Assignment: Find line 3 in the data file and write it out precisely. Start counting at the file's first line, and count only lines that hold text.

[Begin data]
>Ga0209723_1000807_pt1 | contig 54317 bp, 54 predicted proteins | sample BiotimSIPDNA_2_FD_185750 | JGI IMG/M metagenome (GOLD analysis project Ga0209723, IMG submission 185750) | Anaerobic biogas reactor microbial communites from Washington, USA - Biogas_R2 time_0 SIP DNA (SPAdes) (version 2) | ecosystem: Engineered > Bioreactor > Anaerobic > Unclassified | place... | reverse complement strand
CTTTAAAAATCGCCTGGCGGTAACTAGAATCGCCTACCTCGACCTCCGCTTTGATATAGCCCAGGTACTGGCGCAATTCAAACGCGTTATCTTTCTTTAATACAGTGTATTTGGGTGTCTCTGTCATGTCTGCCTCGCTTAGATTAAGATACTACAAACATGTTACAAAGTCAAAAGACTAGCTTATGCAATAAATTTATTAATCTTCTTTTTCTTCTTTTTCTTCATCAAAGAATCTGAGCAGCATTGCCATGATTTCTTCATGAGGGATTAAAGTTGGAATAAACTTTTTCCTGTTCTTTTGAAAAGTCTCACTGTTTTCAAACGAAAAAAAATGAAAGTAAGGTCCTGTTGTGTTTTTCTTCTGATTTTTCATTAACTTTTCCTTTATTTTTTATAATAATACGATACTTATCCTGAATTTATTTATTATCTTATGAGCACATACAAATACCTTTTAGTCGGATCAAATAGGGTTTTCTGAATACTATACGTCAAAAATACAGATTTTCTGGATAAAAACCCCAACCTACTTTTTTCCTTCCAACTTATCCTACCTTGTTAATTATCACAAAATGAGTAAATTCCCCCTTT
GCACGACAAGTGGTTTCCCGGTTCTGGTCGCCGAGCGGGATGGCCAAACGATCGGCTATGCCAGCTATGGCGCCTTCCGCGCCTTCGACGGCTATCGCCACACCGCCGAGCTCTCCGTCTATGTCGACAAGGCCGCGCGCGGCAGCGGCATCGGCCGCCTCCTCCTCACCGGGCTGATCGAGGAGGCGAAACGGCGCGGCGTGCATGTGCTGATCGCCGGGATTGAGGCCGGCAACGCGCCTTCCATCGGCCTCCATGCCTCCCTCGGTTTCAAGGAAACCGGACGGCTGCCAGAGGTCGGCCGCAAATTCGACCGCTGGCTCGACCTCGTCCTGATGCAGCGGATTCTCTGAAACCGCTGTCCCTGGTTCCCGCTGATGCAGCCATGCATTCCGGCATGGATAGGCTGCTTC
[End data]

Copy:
GCACGACAAGTGGTTTCCCGGTTCTGGTCGCCGAGCGGGATGGCCAAACGATCGGCTATGCCAGCTATGGCGCCTTCCGCGCCTTCGACGGCTATCGCCACACCGCCGAGCTCTCCGTCTATGTCGACAAGGCCGCGCGCGGCAGCGGCATCGGCCGCCTCCTCCTCACCGGGCTGATCGAGGAGGCGAAACGGCGCGGCGTGCATGTGCTGATCGCCGGGATTGAGGCCGGCAACGCGCCTTCCATCGGCCTCCATGCCTCCCTCGGTTTCAAGGAAACCGGACGGCTGCCAGAGGTCGGCCGCAAATTCGACCGCTGGCTCGACCTCGTCCTGATGCAGCGGATTCTCTGAAACCGCTGTCCCTGGTTCCCGCTGATGCAGCCATGCATTCCGGCATGGATAGGCTGCTTC